The candidates also faced a line of questioning about the #MeToo movement and sexual misconduct in Iowa state government and politics. Earlier this year Reynolds fired Iowa Finance Authority Executive Director David Jamison after employees alleged he sexually harassed them and fostered a hostile work environment. Reynolds said she acted quickly and decisively to oust Jamison, who was a personal friend.
“I have a zero tolerance policy and if that policy is violated, you will be heard and action will be taken. And I did that,” Reynolds said. “When that policy was violated, I took action.”
She also noted Iowa democrats have not forced the resignation of former democratic gubernatorial candidate and current state Sen. Nate Boulton, who has also been accused of sexual misconduct.
But Hubbell says the current reporting process for state employees relies too much on internal investigations, which could be clouded by bias and personal connections within departments. He says he wants to see independent investigations in order to prevent workplace retaliation.
“We need a whistleblower process in our state,” Hubbell said. “That allows people, if they see a grievance or they feel they’ve been aggrieved in a workplace they can raise the issue outside the H.R. channel, outside their…respective person they report to. It goes to an independent third party.”
An independent review by the Weinhardt Law Firm into the Jamison allegations and the state’s response found Iowa’s existing reporting process “fell short of its intended goals” and recommended state leaders consider developing an independent, confidential process.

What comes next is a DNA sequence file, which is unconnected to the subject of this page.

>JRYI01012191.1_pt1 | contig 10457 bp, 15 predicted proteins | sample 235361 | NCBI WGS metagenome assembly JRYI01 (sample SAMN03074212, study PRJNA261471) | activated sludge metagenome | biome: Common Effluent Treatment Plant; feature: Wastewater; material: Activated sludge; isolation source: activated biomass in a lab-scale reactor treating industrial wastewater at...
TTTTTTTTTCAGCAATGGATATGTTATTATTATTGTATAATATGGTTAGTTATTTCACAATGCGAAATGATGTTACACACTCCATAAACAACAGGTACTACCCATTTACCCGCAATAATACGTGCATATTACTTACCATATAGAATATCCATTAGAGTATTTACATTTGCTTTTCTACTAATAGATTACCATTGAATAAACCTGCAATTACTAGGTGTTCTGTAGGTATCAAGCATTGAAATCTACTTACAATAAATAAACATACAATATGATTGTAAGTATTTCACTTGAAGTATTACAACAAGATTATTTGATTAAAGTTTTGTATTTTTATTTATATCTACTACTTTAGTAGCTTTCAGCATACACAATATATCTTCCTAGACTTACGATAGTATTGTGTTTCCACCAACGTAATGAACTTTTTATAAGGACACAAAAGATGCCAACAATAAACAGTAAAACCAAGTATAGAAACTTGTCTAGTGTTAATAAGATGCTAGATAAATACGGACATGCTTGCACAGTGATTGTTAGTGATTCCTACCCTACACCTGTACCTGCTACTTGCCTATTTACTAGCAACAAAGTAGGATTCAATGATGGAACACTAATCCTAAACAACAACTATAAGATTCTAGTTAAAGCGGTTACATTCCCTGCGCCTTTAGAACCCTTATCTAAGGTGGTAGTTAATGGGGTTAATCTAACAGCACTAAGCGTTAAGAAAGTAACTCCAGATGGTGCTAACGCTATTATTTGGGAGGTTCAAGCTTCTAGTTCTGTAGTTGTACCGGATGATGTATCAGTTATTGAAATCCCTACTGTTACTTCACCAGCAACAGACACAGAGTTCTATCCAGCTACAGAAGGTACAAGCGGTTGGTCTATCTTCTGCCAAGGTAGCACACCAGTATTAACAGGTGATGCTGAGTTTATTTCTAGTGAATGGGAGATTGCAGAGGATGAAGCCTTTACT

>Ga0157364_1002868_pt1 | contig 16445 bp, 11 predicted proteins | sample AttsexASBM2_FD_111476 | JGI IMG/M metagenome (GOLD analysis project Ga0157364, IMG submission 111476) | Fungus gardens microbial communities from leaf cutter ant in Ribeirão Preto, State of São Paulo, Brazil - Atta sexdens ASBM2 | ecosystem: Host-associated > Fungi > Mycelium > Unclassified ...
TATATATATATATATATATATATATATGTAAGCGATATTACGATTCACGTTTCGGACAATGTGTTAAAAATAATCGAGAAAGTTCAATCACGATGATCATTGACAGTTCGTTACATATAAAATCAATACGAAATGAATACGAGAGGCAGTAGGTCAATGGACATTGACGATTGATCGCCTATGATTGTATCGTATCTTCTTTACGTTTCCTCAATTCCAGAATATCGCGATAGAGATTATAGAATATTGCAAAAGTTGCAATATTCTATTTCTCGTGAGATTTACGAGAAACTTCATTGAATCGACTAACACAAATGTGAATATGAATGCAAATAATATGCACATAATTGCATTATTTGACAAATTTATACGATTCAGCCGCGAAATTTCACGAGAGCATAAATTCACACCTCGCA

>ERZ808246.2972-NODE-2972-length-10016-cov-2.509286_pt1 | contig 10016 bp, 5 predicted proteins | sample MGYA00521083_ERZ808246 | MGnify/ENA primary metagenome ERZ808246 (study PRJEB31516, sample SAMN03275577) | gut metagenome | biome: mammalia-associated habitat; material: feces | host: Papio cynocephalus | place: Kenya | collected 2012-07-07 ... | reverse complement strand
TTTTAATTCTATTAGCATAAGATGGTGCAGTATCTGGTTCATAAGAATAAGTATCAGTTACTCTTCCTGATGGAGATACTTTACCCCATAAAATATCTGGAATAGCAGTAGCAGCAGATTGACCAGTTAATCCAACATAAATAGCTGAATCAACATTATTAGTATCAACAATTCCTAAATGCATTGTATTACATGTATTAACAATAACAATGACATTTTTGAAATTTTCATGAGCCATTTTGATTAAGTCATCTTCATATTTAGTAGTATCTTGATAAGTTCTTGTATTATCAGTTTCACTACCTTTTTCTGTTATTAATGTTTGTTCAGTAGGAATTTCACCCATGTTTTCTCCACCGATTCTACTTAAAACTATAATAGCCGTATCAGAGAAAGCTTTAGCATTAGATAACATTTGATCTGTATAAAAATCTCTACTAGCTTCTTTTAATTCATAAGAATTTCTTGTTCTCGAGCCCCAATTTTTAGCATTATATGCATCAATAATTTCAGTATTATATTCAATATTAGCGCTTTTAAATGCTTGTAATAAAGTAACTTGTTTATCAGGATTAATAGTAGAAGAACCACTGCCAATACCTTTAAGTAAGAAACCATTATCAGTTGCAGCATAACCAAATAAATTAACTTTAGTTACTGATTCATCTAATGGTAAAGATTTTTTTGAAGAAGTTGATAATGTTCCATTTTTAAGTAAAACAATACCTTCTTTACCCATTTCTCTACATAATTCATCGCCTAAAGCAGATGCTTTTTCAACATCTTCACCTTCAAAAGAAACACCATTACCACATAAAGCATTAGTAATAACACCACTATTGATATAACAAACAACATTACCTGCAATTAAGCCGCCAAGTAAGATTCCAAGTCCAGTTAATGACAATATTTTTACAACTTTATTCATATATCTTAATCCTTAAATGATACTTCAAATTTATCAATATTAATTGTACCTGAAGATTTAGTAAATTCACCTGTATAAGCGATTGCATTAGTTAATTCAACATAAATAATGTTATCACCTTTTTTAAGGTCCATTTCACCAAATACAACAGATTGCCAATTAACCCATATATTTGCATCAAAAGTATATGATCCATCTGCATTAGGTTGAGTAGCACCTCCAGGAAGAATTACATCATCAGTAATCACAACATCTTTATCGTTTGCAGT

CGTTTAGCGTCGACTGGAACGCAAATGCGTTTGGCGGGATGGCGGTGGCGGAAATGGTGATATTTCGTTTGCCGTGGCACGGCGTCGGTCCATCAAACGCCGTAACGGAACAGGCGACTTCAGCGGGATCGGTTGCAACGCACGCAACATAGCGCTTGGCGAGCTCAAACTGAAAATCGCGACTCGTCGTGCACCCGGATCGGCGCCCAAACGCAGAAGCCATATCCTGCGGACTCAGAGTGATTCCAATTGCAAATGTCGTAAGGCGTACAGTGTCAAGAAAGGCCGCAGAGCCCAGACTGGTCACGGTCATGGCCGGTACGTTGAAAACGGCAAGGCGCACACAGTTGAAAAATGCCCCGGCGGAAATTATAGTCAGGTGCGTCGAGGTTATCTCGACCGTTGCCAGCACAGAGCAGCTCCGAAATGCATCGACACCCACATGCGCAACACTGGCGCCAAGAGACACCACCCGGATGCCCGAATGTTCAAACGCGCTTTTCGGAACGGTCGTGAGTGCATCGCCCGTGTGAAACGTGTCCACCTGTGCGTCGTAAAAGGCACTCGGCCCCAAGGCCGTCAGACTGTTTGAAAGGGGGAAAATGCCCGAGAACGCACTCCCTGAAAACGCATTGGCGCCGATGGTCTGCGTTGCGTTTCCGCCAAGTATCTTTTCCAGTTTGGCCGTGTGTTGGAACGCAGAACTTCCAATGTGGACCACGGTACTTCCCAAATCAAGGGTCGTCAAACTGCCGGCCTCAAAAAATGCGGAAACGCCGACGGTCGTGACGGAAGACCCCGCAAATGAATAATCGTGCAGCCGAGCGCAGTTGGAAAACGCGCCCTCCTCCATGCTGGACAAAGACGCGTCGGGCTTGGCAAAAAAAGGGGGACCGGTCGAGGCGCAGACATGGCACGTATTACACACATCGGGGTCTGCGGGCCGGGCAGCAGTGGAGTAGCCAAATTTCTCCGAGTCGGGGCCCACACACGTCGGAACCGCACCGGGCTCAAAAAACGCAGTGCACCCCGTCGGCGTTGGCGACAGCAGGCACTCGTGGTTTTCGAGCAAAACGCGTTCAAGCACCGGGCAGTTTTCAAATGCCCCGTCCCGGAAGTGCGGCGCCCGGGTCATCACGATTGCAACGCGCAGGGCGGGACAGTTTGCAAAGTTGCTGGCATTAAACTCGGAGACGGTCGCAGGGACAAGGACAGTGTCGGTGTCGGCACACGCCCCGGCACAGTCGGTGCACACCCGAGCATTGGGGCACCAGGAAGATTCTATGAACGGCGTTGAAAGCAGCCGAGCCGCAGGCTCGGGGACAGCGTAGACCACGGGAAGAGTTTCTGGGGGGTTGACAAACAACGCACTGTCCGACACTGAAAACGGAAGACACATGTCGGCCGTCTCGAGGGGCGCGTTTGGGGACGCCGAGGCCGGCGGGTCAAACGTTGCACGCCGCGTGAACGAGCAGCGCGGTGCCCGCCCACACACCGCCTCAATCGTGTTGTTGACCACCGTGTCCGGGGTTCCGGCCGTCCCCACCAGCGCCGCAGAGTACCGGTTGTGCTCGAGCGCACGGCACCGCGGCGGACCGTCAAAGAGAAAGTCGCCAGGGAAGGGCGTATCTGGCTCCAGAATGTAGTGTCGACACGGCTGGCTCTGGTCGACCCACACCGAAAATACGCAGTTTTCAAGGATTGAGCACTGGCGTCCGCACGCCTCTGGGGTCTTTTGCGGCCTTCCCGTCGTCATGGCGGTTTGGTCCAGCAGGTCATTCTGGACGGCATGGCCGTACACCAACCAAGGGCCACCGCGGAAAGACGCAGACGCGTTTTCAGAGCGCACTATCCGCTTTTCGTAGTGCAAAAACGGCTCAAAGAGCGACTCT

Hubbell also criticized Republicans’ privatization of the state’s Medicaid system, which was implemented by Gov. Bransted, when Reynolds was serving as lieutenant governor. Since the health insurance program for Iowans with disabilities or limited income, patients and families have reported cuts in needed services and higher costs. He also took a shot at changes and rollbacks in the state’s mental health services, which he says diverts Iowans’ needs to teachers, emergency room doctors and law enforcement officers.
“I met with some school teachers in central Iowa recently. They told me in the elementary school they teach in the mental health and substance abuse issues in elementary school are just going out of the roof the last four years,” Hubbell said.
But Reynolds points to legislation she signed this year creating “mental health access centers” across the state and efforts to work with private companies to fund more available psychiatric beds for mental health patients.
“The fact of the matter is you’re talking about stuff and we’re getting things done,” Reynolds said.
The debate comes towards the end of what politicos and analysts say is an increasingly competitive race. On Friday, the site fivethirtyeight.com projected Hubbell to win the race by eight points. Other ratings by Real Clear Politics and the Cook Political Report show the contest as a toss-up.
The last day to pre-register to vote is October 27th, though Iowans can register up to Election Day, which is Tuesday November 6th.